I was talking with a friend last week about the beauty that is the Internet-based label phenomena. What it means for those of us who spend ungodly amounts of our life searching for, listening to, and thinking about music is a “virtual” cornucopia of new auditory stimuli for us to sift through.
Of course, there’s a downside to that, as there is with most things on-line. Just like the blogging phenomena allows anyone with a computer and an Internet connection to publish their thoughts for the world to read, regardless of whether or not they have anything valuable or insightful to say, netlabels allow anyone to post their music online regardless of whether or not there’s any merit to their sound.
This is doubly true once you get into the realm electronica. Every other netlabel out there is offering up electronica free for the download, be it ambient, trance, techno, dub, glitch, experimental, or downtempo. And most of the releases are, for the most part, sonic dross. All it takes these days is a laptop, a copy of FruityLoops, and you’re good go.
And so, for all of the lovely things about this phenomena, it can be somewhat disheartening. But then along comes something like Daniel Maze’s Lifeguard EP, and it makes the time spent worthwhile.
“What’s Your Poison” opens the 15-minute EP on a buoyant note, with playfully warbling synthtones (think a less ominous Boards of Canada), crunchy-yet-groovy bassline, and a sense of rhythm that makes you want to skip down some forest path.
“Waiting For the Bubbles To Disappear” is easily one of my fave electronic tracks of the year so far. Disembodied voices play off of reversed basslines as My Bloody Valentine-ish slabs of noise occasionally cry out in metallic protest, like the hull of a ship slowly sinking into some unexplored ocean trench. And yet, there’s a blissful, even ethereal sense about the whole descent that keeps drawing one back in. And song’s second part, an extended denouement really, in which all of the sounds are reduced into one shimmering, rippling slab of sound is just the perfect finishing touch.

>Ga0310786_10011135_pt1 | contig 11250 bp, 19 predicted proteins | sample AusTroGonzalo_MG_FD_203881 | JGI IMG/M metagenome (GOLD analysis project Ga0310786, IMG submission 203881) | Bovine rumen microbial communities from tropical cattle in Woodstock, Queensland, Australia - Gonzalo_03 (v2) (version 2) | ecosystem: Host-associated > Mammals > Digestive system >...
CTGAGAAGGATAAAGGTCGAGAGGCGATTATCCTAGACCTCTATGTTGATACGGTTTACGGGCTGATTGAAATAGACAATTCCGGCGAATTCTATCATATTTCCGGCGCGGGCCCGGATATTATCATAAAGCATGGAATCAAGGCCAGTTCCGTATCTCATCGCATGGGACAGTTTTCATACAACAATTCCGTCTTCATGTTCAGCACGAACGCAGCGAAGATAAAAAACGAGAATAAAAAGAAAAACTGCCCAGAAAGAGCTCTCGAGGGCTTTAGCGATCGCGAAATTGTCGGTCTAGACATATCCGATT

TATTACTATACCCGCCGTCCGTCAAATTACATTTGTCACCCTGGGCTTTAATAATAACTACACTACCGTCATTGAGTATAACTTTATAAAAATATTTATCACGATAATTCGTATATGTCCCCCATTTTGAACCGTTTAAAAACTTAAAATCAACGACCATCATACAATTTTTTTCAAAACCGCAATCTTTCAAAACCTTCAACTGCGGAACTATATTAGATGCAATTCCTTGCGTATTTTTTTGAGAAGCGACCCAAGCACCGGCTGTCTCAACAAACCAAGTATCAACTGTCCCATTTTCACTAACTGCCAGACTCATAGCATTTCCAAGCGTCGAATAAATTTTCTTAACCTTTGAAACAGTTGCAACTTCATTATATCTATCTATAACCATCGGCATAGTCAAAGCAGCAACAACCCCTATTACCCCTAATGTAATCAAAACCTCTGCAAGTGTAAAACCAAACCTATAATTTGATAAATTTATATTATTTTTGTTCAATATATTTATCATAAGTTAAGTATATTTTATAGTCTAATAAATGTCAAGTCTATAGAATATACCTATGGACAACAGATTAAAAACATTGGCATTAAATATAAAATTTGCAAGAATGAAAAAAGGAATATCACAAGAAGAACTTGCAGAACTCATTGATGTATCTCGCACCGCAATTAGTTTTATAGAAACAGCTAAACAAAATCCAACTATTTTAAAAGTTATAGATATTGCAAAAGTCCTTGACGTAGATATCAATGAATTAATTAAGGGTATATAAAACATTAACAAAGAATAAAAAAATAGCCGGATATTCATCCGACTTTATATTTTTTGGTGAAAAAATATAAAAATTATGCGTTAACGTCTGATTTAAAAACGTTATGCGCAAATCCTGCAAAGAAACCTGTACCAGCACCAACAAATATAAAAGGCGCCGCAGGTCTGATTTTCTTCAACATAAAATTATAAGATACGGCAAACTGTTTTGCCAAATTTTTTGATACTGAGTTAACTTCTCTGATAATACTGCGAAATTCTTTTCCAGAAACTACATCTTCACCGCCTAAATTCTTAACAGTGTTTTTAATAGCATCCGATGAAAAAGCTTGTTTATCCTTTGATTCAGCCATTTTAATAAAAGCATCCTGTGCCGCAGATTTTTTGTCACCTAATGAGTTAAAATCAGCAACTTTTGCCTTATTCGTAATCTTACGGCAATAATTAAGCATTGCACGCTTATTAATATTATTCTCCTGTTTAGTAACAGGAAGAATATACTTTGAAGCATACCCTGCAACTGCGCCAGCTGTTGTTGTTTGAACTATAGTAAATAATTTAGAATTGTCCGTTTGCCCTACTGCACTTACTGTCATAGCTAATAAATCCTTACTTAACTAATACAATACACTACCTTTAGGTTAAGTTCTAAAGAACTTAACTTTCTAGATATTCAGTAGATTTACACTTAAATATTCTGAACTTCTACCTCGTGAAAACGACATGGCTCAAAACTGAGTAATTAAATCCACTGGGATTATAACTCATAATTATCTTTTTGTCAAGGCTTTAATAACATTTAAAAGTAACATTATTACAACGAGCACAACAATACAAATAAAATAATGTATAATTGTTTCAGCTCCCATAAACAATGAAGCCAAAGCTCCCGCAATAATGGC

After the goodness of that track, the album ends on a slightly weaker tone. That’s not to say that “Take Me To the Equator” is not a lovely track, with more gossamery Boards Of Canada-ish filigrees. Eventually, all of the song’s sounds meld into one increasingly blurry wall of sound, an effect that imbues its own sense of nostalgia. But even so, it’s no “Waiting For The Bubbles To Disappear.”
A bit of digging turns up a host of other EPs that the Vancouver-based Maze has released, on labels such as Standard KLIK, rest, and 12rec. Based on the strength of the Lifeguard EP, I can tell that I have quite a bit of downloading to do.